Nets Mended, Boots Packed. Fish Boats Head For Alaska
It’s the start of the spring fishing season. Big factory ships are heading out to sea, and in coming weeks, 10,000 people from Washington state will head north to the Alaska fishing grounds.
Half of all the seafood caught in the U.S. comes from the Alaska fishery. Seattle is its base, and the biggest players are the companies that own catcher-processor ships. They include Trident Seafoods, Glacier Fish Company and American Seafoods Group. Crews have spent the last few weeks getting the ships ready.
At Interbay’s Pier 91 on Monday, the Northern Eagle, a ship owned by American Seafoods, prepared for its journey.
Northern Eagle planned to run down the Oregon Coast for hake cod, unload, and then start its trip north to Alaska for pollock. Alan Davis, safety and compliance director for American Seafoods, showed off the ship, already battered by the sea despite having been painted two years ago.
“The work that we do is pretty rugged," Davis said. "It doesn’t take long for the paint to get chipped and it to look weathered.”
From the bridge you can see down three stories into the depths of the ship. The wheelhouse no longer carries a wheel. Instead there are consoles of devices for navigation and fish-finding. Alan Davis said technology allows these big ships to fill their holds more quickly.
Everywhere wires are exposed, hatches are open, and people are checking systems.
When the ship leaves, everything has to be perfect. A hundred and forty five people will be on this ship when it leaves Seattle for Dutch Harbor. They’ll sleep in staterooms of four. They’ll keep their wet-gear in a locker that blows hot air up their boots to dry them out. And they’ll communicate with family through a window-side bank of computers. Davis said having the Internet at sea is a relief to sailors; it means instant communication with the people they love.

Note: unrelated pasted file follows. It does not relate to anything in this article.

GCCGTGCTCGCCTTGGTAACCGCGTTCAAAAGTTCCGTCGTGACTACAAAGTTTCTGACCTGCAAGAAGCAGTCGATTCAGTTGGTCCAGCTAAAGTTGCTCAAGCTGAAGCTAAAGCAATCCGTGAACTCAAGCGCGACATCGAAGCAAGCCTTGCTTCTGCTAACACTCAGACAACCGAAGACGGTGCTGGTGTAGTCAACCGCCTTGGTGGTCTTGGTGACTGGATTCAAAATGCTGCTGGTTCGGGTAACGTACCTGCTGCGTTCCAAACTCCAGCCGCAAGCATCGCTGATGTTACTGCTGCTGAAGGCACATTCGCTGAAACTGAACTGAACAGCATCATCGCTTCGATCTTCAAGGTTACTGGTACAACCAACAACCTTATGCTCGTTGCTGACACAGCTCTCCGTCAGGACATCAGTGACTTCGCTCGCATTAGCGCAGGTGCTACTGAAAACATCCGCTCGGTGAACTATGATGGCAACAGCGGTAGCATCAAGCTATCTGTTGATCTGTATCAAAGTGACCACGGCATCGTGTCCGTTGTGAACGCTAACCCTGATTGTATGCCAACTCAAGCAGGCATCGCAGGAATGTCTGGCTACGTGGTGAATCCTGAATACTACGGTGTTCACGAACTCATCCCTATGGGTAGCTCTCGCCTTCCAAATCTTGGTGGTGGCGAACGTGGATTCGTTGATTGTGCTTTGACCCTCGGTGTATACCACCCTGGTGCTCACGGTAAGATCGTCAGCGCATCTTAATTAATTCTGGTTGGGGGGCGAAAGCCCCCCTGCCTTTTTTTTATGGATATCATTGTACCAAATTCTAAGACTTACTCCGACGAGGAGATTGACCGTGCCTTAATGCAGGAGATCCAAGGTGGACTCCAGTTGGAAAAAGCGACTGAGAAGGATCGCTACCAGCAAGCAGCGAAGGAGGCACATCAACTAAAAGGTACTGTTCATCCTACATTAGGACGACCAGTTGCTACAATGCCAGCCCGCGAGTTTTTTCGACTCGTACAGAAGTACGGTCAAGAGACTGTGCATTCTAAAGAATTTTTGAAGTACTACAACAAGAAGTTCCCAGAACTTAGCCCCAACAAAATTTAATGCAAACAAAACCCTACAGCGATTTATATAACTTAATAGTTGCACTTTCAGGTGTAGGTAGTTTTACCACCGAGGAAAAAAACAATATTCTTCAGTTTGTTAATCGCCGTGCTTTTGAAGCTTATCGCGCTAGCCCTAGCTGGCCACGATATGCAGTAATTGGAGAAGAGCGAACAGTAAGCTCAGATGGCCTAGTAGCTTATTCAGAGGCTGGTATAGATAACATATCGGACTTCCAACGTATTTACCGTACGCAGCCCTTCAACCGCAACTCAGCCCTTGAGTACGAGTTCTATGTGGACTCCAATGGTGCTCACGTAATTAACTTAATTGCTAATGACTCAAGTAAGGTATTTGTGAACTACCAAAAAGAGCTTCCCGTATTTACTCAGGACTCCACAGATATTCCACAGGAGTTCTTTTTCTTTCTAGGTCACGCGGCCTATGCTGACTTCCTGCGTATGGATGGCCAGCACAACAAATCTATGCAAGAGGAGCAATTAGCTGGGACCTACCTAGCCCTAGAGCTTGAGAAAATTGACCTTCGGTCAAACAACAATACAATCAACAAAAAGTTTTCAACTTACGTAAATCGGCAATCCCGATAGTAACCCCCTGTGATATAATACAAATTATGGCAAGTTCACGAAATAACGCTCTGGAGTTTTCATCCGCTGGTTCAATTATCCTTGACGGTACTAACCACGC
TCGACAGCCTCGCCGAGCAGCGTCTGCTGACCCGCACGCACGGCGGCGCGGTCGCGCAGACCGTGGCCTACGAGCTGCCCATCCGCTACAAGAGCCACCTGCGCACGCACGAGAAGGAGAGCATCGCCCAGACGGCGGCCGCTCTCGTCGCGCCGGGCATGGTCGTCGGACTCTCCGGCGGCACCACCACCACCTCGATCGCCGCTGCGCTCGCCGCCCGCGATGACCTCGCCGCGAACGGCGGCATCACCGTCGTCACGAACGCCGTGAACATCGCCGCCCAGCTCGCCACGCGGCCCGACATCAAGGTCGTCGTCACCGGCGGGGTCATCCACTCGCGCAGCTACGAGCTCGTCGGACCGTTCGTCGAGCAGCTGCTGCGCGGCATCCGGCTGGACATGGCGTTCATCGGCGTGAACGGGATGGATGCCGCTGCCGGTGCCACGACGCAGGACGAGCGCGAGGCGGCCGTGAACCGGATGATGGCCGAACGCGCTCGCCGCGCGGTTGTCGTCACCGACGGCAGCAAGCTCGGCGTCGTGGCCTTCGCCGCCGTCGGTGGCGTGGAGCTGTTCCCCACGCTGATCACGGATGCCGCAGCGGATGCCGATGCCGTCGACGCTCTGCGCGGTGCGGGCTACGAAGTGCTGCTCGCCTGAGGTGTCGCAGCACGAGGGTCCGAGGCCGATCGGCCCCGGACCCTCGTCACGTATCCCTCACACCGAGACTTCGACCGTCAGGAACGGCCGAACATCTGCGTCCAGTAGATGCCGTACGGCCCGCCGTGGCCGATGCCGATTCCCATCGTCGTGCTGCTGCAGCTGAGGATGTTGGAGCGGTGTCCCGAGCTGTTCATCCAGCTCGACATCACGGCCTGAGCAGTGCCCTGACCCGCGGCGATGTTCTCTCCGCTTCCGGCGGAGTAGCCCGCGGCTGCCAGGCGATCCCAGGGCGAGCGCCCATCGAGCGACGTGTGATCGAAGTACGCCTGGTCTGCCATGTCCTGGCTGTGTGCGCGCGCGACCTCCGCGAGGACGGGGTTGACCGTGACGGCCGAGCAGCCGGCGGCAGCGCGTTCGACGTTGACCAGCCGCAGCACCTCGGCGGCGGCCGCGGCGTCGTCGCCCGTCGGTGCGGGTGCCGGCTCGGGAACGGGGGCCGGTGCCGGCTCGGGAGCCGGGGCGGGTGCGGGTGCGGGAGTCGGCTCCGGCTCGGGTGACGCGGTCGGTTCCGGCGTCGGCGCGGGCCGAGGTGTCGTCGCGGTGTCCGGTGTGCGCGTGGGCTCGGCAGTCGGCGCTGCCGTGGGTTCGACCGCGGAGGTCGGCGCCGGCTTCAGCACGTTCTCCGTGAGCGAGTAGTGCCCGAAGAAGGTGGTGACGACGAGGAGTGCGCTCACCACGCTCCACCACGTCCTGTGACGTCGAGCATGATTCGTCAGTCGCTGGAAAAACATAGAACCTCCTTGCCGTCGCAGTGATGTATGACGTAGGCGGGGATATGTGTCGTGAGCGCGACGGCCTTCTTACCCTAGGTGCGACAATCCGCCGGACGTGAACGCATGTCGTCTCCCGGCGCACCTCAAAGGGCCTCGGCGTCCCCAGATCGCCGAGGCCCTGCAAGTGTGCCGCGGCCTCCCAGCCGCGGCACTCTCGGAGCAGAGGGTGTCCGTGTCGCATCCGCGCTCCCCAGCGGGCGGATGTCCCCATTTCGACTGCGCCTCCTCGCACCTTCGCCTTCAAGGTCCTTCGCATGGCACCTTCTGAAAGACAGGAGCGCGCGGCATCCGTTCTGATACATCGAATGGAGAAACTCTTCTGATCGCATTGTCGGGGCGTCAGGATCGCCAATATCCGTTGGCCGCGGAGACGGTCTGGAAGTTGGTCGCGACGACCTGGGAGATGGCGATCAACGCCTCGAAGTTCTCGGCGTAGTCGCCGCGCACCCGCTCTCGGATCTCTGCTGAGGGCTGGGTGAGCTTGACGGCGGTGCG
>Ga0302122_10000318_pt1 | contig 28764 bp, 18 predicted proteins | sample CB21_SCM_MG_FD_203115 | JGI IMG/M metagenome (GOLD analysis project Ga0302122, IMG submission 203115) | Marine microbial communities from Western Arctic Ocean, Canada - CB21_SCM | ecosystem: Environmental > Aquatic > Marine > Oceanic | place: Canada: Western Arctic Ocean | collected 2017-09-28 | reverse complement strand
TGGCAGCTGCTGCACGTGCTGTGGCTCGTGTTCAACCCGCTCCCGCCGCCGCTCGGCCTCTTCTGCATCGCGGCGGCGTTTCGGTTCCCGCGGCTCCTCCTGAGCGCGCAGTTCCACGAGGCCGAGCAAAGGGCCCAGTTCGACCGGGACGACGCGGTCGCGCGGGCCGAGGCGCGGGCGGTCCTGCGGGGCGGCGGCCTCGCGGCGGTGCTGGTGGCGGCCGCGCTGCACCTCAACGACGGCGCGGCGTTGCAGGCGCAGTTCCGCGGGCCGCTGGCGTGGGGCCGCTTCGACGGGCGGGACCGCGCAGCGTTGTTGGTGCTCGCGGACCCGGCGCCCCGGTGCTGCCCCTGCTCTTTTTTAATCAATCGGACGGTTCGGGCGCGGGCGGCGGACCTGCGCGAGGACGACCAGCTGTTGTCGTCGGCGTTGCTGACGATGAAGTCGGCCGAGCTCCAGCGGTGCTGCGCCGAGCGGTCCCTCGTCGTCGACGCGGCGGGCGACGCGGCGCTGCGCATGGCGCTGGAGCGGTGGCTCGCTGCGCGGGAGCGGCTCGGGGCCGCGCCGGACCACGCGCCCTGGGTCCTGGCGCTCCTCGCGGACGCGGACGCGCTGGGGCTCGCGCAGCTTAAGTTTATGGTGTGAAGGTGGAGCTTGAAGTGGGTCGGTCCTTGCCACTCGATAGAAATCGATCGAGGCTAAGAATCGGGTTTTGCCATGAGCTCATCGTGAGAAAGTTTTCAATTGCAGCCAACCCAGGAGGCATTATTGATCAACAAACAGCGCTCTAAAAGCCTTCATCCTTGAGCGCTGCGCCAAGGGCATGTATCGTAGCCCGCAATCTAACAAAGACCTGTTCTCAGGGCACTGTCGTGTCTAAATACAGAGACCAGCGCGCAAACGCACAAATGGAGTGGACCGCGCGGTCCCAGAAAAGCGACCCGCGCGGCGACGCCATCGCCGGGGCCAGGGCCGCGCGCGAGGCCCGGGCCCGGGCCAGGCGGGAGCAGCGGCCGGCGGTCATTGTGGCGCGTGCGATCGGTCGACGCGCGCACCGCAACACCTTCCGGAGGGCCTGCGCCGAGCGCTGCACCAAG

We see the engine room which gives off heat that helps cooks the fish guts in tanks that are steps away. This produces fish meal, or fish food. Fish oil is produced from the separated fish, meaning there is little waste from fish processing.
The factory floor is steps away. It smells strongly of fish and diesel, a smell Davis said will be non-existent by the time the vessel pulls away from the pier.
“One of the interesting things about the ships when they are here in town, they smell worse than they do at sea,” he said. “At sea it smells fresh and salt water. There’s no real fish odor at all. But when it comes back home it can sometimes get flavorful."
In the factory, fish flow down chutes to machines that separate them into useful chunks just as they twitch their last. The guts run onto the gut-line and the hunt for fish roe is on. Eighteen grades of caviar are sorted on the ship. The filets are frozen and packed. And the fish destined for surimi – a fish paste that becomes imitation crab, imitation lobster and similar products – is sent away to be churned to a paste.
Over the next few weeks, more fishers in Washington will spring into action. At Fishermen's Terminal, nets will be repaired and the salmon seiners will get going.